The Birth of the Internet

The internet, originally devised for communications in military and scientific circles, would soon give birth to a whole new mode of communication between entire groups of people for no other purposes than commerce and social interaction. It all started in the 1960s when some bright individuals realized the importance of discussion between different military operations and different scientific institutions. These people had an idea for a future where somebody could sit in one geographical location, and communicate with ease with another person in a completely different geographical location. They likewise had a vision for hampering the possible effects of an enemy strike on the nation, that if machines were unable to be connected they would not have been able to cope with simultaneously updated data in multiple hot spots.

These people worked fast. Less than a few years after the initial suggestion, a computer at MIT was connected over the regularly used telephone lines to another computer on the other side of the country in sunny California. Though the achievement was a great hallmark for these visionaries, they realized that line’s just weren’t quite good enough as they were typically used. This realization led to the development of what would soon be called the internet, ARPANet.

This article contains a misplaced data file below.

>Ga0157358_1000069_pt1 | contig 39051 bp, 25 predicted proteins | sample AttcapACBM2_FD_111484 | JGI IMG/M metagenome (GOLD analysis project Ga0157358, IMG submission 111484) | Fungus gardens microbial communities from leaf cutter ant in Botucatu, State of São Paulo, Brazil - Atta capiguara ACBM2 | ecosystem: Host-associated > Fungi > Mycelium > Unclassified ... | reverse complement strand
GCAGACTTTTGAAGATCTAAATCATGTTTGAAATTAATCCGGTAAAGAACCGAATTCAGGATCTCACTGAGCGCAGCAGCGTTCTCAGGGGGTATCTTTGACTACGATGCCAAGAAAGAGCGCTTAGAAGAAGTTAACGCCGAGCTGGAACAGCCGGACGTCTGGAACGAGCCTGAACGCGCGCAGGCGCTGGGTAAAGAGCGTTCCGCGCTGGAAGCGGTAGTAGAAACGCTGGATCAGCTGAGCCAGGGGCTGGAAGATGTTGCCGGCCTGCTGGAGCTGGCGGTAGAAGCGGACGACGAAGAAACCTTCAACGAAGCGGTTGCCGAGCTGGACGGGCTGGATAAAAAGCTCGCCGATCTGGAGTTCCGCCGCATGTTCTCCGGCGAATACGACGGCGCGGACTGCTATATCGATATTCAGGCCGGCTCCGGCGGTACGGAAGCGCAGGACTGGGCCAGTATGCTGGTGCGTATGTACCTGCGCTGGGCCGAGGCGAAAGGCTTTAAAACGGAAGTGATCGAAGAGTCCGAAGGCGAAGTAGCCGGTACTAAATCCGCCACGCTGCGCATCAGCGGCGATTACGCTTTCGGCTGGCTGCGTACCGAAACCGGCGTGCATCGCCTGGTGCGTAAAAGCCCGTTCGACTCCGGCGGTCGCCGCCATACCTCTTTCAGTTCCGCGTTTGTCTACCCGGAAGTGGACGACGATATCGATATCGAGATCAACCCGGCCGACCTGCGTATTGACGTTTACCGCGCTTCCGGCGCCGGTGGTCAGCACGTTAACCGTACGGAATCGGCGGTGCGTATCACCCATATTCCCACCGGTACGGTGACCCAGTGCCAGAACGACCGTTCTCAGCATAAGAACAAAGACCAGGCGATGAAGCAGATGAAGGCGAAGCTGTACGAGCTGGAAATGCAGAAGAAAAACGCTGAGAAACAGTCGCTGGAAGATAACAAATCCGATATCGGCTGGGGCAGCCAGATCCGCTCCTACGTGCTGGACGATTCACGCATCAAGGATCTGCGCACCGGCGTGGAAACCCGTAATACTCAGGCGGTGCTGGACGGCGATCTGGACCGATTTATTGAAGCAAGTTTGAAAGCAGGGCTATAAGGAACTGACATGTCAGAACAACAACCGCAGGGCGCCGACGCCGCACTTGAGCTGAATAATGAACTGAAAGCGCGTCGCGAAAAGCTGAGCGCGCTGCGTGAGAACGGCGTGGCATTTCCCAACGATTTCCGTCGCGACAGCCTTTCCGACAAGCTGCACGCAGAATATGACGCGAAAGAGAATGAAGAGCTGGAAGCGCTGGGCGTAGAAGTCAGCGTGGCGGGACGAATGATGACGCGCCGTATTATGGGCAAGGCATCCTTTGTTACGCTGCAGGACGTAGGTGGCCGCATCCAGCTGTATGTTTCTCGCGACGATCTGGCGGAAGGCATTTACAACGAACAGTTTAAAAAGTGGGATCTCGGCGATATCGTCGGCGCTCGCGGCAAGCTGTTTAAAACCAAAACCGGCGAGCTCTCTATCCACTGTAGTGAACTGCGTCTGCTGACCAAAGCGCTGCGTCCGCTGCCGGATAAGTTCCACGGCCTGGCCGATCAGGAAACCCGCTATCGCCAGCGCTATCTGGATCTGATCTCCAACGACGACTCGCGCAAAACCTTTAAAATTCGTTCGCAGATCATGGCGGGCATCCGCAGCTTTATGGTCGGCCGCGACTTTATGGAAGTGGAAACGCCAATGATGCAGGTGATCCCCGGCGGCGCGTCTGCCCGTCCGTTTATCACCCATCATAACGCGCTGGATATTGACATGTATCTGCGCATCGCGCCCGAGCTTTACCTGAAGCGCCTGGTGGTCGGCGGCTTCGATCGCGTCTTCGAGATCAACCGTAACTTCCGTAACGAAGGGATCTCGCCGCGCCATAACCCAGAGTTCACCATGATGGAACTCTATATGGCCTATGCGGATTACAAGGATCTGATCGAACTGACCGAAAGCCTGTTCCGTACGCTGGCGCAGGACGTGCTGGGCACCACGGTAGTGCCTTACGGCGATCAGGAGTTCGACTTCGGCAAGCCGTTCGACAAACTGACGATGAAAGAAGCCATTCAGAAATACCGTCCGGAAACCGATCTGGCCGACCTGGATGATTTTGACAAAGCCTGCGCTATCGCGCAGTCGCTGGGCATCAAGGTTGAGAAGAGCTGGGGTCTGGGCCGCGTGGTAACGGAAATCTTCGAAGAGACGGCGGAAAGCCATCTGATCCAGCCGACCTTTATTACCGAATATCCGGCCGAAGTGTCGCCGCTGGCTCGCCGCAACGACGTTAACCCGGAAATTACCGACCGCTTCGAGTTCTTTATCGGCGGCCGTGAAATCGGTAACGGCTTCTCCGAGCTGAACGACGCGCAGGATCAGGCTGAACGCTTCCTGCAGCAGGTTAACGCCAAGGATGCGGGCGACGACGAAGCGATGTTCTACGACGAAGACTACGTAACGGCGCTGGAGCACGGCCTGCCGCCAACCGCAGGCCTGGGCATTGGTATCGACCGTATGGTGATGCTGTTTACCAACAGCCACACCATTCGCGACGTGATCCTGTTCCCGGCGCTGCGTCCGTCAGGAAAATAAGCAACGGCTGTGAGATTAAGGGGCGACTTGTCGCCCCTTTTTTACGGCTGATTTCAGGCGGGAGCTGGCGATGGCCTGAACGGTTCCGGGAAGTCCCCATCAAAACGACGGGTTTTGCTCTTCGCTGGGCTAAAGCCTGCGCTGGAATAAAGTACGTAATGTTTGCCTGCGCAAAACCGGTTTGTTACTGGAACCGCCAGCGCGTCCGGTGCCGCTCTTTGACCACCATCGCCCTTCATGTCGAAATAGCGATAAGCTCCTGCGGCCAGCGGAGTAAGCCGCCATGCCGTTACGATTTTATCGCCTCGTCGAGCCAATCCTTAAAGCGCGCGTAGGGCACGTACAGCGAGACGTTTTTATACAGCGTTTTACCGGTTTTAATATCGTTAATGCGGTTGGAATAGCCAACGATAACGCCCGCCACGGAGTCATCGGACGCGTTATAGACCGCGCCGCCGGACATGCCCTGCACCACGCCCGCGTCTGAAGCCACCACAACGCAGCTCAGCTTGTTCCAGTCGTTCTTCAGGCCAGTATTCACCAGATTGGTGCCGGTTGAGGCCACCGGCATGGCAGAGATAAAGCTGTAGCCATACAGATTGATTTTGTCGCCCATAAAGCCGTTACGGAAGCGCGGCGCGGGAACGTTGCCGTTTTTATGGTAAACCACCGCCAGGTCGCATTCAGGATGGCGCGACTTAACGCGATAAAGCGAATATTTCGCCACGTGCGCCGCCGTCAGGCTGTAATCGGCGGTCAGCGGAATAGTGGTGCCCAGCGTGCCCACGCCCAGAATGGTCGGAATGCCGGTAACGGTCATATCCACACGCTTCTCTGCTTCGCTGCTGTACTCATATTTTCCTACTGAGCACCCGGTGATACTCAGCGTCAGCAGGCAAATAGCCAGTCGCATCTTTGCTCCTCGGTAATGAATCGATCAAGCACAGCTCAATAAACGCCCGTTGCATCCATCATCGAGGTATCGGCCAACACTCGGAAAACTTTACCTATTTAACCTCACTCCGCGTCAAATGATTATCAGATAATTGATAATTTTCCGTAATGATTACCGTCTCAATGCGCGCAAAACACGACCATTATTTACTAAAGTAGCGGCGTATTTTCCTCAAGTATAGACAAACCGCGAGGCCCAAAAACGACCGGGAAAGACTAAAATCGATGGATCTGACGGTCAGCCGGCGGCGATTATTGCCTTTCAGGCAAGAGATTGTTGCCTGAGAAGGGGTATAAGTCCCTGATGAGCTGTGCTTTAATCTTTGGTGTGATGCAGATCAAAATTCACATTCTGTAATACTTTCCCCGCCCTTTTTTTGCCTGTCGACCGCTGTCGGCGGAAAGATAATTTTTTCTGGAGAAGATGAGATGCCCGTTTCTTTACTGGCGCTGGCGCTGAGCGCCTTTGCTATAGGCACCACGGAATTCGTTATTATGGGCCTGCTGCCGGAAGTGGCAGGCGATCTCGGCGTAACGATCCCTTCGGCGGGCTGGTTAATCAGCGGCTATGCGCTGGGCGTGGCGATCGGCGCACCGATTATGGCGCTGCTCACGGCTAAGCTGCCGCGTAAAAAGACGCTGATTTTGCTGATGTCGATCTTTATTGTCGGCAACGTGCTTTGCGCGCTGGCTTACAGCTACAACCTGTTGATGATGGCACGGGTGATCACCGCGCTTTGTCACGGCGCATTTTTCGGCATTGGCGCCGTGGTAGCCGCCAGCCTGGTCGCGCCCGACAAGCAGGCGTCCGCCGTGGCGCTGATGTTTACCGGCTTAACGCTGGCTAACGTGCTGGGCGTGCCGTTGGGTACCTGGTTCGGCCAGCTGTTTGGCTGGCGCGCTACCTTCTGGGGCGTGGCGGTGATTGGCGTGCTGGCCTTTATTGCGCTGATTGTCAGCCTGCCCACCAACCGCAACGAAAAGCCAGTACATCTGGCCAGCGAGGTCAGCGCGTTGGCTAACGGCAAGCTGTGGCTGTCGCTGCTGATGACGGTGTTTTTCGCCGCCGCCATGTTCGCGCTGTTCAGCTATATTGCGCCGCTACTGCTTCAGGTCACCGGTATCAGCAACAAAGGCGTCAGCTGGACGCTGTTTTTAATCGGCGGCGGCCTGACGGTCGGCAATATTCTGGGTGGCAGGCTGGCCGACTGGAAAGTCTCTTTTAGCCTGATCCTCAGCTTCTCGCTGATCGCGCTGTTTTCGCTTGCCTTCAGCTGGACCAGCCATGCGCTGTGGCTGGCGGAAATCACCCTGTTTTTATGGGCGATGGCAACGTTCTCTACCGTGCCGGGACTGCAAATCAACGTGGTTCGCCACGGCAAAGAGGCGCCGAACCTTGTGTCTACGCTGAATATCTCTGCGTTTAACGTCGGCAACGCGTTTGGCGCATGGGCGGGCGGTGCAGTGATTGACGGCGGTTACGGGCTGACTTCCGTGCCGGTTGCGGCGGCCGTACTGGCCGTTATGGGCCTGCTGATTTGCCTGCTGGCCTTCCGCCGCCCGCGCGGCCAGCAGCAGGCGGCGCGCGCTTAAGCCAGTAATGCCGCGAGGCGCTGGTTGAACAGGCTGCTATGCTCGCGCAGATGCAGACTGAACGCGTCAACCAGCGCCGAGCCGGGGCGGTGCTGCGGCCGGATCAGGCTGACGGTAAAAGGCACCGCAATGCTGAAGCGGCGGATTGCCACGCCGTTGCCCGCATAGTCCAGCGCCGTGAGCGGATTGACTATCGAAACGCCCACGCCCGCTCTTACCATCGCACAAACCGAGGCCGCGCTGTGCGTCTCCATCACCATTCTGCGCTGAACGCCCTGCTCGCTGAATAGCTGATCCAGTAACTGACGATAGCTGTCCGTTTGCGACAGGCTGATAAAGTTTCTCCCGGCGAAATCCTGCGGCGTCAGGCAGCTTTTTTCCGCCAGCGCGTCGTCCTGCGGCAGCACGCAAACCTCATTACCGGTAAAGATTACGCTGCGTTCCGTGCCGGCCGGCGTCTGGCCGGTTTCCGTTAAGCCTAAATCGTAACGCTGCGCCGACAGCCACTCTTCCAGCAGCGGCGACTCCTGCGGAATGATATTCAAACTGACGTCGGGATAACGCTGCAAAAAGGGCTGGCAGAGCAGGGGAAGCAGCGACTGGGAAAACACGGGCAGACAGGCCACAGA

This development in 1969 led to the successful connection of multiple machines in the United States. This was a breakthrough for the defense department as it meant that several machines would remain operational even in the case of a nuclear strike, a great fear during the Cold War era. The system was not particularly user friendly. Today’s gamers and typical business computer users wouldn’t have been able to grasp the extensively complex system that had originally been generated – nor would it have been profitable for them to do so at the time as the cost of the learning curve simply couldn’t outweigh the actual benefits to these fields. In spite of that, these humble origins would be the basis for all that would follow – including that which we’ve taken for granted today.

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